Campaign Encourages Chemical-Free Landscaping to Protect Coral Reefs
Maui Nui Marine Resource Council has launched an educational campaign to encourage private and public landowners, golf courses and landscapers to switch to organic land management.
The organization launched the campaign after gathering research on the impacts that toxic pesticides, fungicides, herbicides and synthetic fertilizers have on coral reefs and marine wildlife.
“Many people want to help protect the ocean, but they aren’t aware that they can do that through organic land management,” said Grace Silver, Project and Research Coordinator at Maui Nui Marine Resource Council. “This campaign will educate and encourage private and public landowners to give up use of chemical landscaping chemicals to protect the ocean environment and create a healthier and thriving microclimate on their own land.”
Maui Nui Marine Resource Council is working with Beyond Pesticides, National Organic Farming Association and local organic land management experts to provide the community with helpful information for landowners and land management experts to make the switch to organic land management.
“Because cumulative impacts can be so detrimental, every single property that makes the switch will make a difference towards creating a cleaner and healthier environment around them,” organizers said.
“Numerous scientific studies have shown that the use of synthetic chemicals on land have significant and adverse impacts to coral reef ecosystems and aquatic species,” according to Silver. “Some of these negative impacts include coral reef bleaching, eutrophication, biomagnification, reproduction inhibition and increased disease in fish and marine wildlife.”
“Through our research, we’ve found that a majority of chemicals applied to our land for landscaping and pest control often end up in the ocean,” said Meredith Beeson, Project and Research Coordinator at Maui Nui Marine Resource Council. “Once these chemicals make their way into aquatic environments, they harm coral reefs by hindering their ability to feed and reproduce.”
“To protect our oceans, this chemical runoff needs to be reduced (or ideally stopped) from reaching the ocean,” said Beeson. “The solution is organic land management.”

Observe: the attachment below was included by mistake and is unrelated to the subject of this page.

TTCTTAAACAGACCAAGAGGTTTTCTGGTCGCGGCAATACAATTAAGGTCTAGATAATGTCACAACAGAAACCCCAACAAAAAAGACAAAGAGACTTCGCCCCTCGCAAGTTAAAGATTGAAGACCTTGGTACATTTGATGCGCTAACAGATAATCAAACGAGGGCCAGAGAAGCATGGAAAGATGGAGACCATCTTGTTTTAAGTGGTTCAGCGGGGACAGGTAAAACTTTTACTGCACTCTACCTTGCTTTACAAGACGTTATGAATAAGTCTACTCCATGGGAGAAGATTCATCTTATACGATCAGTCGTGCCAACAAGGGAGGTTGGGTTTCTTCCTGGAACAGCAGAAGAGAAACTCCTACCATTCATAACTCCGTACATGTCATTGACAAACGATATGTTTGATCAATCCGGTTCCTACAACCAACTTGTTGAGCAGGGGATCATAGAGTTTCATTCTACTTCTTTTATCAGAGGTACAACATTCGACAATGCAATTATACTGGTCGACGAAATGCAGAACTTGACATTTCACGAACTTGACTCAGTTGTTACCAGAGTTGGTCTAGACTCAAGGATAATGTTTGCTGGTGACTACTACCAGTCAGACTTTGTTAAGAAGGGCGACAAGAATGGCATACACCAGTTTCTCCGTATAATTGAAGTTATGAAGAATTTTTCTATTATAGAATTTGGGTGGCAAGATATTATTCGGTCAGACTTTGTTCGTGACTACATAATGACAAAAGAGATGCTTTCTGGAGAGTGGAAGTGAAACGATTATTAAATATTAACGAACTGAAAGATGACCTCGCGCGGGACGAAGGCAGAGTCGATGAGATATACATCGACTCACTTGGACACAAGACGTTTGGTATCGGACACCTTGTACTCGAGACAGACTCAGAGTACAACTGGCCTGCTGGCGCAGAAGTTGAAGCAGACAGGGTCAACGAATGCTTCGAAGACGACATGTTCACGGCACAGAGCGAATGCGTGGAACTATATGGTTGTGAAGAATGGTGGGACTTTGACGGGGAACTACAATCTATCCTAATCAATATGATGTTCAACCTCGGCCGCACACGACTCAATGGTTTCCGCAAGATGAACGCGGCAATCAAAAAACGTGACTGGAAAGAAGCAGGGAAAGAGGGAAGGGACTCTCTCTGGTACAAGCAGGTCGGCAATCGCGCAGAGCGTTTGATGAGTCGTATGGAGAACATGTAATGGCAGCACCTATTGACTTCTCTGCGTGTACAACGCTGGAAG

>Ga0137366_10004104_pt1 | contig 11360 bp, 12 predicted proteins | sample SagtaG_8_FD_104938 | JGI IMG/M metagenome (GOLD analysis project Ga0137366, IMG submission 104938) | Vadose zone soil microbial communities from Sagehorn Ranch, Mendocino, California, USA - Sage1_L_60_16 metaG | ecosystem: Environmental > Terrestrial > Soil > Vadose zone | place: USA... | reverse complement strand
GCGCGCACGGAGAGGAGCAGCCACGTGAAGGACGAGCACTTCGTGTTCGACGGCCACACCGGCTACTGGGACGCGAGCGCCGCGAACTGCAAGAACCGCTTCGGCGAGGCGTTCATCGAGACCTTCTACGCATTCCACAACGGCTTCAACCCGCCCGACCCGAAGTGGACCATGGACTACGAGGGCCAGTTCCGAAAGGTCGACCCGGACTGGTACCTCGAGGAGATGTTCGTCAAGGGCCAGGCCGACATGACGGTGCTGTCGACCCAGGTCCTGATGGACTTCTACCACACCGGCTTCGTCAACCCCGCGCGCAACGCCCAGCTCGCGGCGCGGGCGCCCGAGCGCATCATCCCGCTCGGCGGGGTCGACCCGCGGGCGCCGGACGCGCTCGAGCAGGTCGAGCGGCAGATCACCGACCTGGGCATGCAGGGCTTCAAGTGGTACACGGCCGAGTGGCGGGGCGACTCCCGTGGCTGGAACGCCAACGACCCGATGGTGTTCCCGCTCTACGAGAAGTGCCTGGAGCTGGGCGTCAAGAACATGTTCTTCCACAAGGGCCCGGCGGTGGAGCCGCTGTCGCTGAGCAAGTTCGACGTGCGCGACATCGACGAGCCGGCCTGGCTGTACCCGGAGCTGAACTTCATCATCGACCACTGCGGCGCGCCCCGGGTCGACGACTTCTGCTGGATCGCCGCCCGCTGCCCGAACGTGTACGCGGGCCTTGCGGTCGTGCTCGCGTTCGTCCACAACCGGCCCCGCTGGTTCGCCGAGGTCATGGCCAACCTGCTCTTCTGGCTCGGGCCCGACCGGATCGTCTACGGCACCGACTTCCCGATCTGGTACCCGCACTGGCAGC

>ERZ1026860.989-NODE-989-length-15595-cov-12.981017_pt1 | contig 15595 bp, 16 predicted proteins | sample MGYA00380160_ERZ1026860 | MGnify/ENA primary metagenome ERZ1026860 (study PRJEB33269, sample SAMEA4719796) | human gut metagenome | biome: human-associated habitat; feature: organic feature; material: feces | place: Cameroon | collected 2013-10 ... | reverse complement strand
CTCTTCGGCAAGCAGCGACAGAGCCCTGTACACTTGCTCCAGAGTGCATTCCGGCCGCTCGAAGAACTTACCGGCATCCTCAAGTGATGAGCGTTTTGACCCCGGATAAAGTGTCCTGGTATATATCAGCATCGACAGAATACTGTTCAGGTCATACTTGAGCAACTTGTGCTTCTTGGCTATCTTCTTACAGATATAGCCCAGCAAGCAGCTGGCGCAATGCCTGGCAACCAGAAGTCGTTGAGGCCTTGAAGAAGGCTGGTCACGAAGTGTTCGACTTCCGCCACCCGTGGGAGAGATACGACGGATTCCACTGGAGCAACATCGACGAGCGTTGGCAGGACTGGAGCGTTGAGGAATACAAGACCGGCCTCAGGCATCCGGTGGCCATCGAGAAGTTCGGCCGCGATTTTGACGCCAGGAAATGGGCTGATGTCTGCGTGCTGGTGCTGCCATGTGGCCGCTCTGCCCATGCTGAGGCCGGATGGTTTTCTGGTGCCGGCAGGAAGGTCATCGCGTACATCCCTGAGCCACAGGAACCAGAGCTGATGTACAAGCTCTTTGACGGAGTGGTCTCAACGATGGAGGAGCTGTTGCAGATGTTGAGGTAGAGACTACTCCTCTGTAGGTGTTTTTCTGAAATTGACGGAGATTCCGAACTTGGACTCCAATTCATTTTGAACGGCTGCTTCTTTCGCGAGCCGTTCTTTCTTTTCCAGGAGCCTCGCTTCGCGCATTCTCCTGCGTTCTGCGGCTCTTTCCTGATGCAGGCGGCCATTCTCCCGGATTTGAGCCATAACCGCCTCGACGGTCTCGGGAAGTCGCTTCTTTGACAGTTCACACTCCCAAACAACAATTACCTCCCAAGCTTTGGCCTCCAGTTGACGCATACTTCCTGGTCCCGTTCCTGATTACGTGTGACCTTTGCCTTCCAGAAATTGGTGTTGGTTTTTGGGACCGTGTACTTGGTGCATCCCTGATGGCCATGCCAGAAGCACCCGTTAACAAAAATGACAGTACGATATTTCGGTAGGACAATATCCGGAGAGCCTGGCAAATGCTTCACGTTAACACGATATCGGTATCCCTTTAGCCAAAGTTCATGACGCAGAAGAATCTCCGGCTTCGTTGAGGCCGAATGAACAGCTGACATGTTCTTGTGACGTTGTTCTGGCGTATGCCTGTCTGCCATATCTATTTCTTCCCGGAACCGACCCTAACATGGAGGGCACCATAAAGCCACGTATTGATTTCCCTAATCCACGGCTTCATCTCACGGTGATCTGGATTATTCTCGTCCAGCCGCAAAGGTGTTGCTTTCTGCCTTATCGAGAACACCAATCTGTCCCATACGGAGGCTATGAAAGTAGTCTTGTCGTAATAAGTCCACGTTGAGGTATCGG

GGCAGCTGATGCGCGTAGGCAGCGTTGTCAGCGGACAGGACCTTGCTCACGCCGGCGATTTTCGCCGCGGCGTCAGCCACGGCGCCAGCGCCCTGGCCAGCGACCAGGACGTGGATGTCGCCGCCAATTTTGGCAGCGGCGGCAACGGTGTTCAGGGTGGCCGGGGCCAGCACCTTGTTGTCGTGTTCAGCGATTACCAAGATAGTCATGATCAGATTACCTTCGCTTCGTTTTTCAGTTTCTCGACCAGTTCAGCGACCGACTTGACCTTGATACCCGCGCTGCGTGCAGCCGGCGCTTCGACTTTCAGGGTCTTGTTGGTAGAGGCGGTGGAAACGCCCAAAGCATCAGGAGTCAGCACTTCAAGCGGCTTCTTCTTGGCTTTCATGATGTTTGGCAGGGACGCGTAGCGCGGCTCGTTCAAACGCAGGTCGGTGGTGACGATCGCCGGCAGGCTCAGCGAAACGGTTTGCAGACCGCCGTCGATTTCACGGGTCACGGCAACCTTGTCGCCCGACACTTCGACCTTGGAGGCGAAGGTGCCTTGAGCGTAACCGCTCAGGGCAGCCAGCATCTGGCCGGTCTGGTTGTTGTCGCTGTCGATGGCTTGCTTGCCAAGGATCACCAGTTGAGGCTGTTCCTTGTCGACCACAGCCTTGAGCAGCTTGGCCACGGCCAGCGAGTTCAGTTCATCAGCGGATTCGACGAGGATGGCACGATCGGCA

According to a study published in the Journal of Agricultural and Environmental Ethics by David Pimentel, less than 0.1 percent of pesticides applied for pest control reach their target pests. Thus, more than 99.9 percent of pesticides used move into the environment where they adversely affect public health and beneficial biota, and contaminate soil, water and atmosphere of the ecosystem, according to the MNMRC.
According to the MNMRC, problems caused by landscaping chemicals and synthetic fertilizers entering the marine environment include:
- Tumor-causing diseases in turtles, as documented by the University of Hawaii — Manoa by Celia Smith and Walter Zimmermann.
- Creation of dead zones through the process of eutrophication, as documented by InTeGrate in “Managing Runoff to Reduce the Dead Zone.”
- Degradation of coral reefs, leading to economic impacts, as documented by University of Hawaii, Manoa in “Economic Value of Hawaii’s Nearshore Reefs.”
- Death of zooxanthelle (coral symbiont) which leads to coral bleaching, as documented by the Marine Pollution Bulletin by C.M. Shaw, J. Brodie, and J.F. Mueller.
- Potential human health impacts through chemical exposure, as documented by the Agency for Toxic Substances and Disease Registry.
“Whether you have a small yard or run a large-scale farm, organic land management can help protect Maui’s coral reefs and aquatic organisms,” said Beeson. “Another benefit of organic landscaping is that it ultimately allows the land to sustain itself without large amounts of human intervention, saving time, energy and money in the long run.”
Maui Nui Marine Resource Council has created a webpage at https://www.mauireefs.org/what-we-do/pesticides/ with resources to help land managers, owners and landscapers obtain more information on organic land management. These resources focus on common issues found in Maui County.